This question is a community favorite. It’s usually one of the first questions I tackle when working with a new blogger or content creator.
How Often Should I Publish A Blog Post?
There are several points of view ranging from the aggressive to the absurd. We’ll talk through each, see if you can find which one I believe is…well…less than ideal.
This will help: We’ve created a fun step-by-step flowchart to help you decide how many posts you can publish. Content Toolbox members can get it here.
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Blog Publishing Options:
Monthly: Average at least one post every 30 days.
Monthly publishing used to be the norm in the Wild Wild West days of blogging. This is how I started. The rational was – I’m not sure how much time it will take to write a decent post so I’ll just plan for one every month. Solid rationale but times have changed.
Content is created within hours and published everyday on top sites. Monthly publishing makes your blog look sluggish and abandoned. While I wish monthly publishing still worked, I can’t see how it makes sense for most publishers.
The Exception to the Rule: There is always one.
Glen Allsopp, the founder of ViperChill.com averages one post every month. Recently he’s managed 2 a month. Glen is successful and a bona-fide authority in his niche. But I want you to notice something in the stats from his last 4 posts:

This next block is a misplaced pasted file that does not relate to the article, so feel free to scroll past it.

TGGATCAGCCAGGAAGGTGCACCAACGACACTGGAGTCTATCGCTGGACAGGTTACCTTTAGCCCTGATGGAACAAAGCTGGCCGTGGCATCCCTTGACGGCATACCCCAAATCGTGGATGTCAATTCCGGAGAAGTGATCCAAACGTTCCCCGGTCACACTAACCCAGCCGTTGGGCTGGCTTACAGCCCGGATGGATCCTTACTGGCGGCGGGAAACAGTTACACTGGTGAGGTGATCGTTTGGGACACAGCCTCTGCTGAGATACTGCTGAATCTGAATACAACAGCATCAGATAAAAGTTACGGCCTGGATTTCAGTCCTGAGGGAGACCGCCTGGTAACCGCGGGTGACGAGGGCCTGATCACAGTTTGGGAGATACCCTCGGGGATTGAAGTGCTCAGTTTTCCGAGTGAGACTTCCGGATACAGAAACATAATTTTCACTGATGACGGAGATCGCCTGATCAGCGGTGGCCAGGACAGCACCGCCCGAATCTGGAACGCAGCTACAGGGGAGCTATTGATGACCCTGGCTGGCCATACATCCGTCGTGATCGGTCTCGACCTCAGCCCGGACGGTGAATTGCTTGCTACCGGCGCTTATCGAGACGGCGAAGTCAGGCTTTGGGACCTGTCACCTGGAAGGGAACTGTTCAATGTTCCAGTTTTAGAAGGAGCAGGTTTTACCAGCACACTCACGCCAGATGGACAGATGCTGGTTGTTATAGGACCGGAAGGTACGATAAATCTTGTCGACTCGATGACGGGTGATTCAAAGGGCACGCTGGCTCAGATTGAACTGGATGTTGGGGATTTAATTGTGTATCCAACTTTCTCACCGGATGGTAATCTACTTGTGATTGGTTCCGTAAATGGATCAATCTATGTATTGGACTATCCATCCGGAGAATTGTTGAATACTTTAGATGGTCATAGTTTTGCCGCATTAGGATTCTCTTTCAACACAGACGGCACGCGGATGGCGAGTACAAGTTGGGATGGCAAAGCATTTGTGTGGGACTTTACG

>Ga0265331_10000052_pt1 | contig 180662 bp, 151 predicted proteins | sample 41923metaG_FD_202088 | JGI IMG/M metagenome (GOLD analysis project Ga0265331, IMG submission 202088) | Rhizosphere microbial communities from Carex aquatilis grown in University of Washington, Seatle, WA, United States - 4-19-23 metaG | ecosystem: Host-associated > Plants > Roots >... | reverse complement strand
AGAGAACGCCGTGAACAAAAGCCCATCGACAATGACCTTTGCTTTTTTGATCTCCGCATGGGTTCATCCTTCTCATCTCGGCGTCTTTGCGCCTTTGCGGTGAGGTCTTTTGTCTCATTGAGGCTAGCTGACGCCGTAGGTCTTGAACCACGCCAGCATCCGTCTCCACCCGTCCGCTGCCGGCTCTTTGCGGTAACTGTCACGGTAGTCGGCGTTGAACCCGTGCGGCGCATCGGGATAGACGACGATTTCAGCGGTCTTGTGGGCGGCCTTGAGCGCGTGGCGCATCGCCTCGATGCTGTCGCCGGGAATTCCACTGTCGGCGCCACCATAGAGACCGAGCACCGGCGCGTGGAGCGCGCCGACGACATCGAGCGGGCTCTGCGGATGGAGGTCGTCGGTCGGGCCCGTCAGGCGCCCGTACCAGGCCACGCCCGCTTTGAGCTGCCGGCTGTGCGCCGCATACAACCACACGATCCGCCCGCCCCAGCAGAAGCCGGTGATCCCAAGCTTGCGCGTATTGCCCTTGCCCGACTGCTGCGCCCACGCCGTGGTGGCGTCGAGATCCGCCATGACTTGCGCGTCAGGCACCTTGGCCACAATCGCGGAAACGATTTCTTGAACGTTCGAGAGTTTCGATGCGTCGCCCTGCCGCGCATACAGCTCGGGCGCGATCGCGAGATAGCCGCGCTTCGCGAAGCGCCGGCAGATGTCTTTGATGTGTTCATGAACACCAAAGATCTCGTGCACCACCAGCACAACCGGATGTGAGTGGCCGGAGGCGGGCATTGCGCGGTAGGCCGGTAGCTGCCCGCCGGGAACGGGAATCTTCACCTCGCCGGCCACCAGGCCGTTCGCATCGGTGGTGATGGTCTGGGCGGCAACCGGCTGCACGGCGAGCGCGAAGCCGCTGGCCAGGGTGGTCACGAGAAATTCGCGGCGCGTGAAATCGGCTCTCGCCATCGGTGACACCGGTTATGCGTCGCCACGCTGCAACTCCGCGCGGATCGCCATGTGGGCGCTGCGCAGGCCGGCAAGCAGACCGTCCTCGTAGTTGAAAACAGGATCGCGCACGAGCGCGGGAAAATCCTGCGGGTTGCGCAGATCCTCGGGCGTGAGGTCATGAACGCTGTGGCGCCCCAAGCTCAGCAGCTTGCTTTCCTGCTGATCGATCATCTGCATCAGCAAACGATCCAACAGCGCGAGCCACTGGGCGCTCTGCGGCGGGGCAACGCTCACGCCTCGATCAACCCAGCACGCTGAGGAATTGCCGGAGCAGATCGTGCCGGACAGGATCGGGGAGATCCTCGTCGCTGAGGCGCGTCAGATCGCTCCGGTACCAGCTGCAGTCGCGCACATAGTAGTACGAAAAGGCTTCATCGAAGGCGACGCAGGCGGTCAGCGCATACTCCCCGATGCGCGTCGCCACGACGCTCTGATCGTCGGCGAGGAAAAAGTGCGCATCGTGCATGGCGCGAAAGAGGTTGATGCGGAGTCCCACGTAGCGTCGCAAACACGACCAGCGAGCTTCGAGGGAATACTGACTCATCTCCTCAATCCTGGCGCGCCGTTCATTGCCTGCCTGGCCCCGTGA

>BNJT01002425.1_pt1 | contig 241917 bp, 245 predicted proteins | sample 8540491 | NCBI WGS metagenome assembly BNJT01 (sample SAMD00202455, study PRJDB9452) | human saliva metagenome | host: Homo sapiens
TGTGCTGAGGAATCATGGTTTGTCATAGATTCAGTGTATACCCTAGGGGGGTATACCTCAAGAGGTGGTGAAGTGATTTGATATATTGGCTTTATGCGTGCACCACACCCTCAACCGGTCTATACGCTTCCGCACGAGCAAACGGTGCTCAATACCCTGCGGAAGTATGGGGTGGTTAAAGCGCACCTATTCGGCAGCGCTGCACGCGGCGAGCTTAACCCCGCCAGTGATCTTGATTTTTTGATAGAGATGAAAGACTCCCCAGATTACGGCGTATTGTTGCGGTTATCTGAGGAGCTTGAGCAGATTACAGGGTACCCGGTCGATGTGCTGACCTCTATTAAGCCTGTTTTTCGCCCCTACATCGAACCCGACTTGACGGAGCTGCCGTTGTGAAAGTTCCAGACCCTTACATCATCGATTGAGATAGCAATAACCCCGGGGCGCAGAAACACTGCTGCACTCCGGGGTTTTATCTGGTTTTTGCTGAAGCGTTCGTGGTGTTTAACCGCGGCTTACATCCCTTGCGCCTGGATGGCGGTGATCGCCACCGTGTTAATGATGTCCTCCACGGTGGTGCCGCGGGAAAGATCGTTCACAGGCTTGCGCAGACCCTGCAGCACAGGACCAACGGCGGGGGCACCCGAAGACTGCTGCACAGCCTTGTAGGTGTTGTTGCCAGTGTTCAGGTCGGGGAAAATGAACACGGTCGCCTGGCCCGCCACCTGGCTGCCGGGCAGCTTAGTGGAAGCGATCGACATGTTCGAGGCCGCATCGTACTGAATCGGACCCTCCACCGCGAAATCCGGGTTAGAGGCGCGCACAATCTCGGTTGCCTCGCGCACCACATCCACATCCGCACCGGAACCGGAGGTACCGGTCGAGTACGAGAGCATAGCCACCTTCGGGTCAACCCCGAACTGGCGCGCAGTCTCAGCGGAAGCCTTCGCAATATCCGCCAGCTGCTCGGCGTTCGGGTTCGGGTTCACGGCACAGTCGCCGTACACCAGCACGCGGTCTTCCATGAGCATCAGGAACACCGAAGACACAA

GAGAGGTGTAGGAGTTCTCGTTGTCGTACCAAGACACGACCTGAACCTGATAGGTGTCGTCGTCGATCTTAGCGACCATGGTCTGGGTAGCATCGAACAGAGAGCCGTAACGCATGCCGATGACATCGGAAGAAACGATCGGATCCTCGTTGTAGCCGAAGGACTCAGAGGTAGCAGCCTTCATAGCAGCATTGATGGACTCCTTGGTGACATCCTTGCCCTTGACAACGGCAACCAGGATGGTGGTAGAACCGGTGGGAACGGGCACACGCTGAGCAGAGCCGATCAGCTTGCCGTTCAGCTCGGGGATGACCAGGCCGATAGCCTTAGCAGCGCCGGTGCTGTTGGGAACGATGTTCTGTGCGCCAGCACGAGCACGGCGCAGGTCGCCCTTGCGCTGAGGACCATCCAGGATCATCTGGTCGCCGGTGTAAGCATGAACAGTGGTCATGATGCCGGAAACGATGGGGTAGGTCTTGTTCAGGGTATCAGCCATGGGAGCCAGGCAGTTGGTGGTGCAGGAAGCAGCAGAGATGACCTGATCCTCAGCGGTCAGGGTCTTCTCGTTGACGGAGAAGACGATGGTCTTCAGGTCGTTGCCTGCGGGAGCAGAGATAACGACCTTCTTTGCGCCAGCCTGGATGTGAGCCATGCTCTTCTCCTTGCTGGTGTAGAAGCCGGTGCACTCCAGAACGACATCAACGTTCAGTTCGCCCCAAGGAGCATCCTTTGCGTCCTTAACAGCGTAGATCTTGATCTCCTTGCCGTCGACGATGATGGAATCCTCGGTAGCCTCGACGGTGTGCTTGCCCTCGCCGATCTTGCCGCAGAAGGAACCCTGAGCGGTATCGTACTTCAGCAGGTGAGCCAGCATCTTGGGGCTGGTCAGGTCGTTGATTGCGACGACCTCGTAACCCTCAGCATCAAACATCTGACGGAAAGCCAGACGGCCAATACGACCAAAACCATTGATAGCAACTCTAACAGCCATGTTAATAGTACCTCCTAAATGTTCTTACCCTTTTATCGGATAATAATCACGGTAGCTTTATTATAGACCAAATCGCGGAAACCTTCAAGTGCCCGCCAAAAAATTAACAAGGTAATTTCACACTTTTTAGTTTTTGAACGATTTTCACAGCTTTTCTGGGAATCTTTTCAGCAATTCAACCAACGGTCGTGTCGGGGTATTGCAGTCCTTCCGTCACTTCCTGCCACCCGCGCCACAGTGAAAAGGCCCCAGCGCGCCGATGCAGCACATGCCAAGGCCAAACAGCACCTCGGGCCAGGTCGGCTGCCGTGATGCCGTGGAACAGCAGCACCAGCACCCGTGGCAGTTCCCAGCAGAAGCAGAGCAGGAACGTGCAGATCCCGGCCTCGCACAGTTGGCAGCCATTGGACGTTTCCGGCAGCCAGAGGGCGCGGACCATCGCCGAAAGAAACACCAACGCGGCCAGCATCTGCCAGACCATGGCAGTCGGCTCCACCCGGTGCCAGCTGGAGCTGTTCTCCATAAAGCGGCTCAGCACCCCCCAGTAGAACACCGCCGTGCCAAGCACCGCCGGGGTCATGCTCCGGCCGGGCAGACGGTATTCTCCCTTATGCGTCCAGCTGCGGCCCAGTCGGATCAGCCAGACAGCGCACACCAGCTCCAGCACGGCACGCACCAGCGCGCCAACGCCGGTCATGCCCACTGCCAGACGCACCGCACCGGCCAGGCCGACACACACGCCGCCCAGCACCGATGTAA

of words: 3,922
of words: 2,763
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# of words: 4,908
of words: 2,791
Glen is averaging 3,596 words per post!
He is well known for thoroughly researched and incredibly comprehensive posts. It usually takes me a month to read and digest the information. Once a month is plenty if you blog like Glen Allsopp
Weekly: Average at least one post every 7 days
Now we’re talking. Weekly publishing is the beginning of a successful strategy. New visitors to your blog will see new information and your readers will be able to regularly enjoy your insights.
But, You’ve probably noticed that it’s getting harder to find new readers. The problem is that every other blog in your niche are publishing weekly too. I for one don’t like a fair fight. Everyone publishing weekly means there are too many lookalikes competing for the same sliver of reader attention.
Start with weekly publishing. But look for a better strategy as soon as you can.
When You Have Something to Say
This is the party line from the campfire and rainbows crew. This bit of advice is the #1 killer of blogs. That’s a shame since many people with amazing stories to tell have been disillusioned by the failure “Post When You Have Something to Say” delivered.
On the surface, this notion seems logical. After all why write when you don’t feel like it or have something to write about?
The problem is that creating content is a means to an end. It requires work. Some days the words flow like milk over rice crispies. Other days, every word is as harder to find than an single cricket on a summer’s night. But…the prize, more readers, money, authority, goes to those who create when they don’t feel like it. Winners find something worthwhile to say. It’s just how the game is played.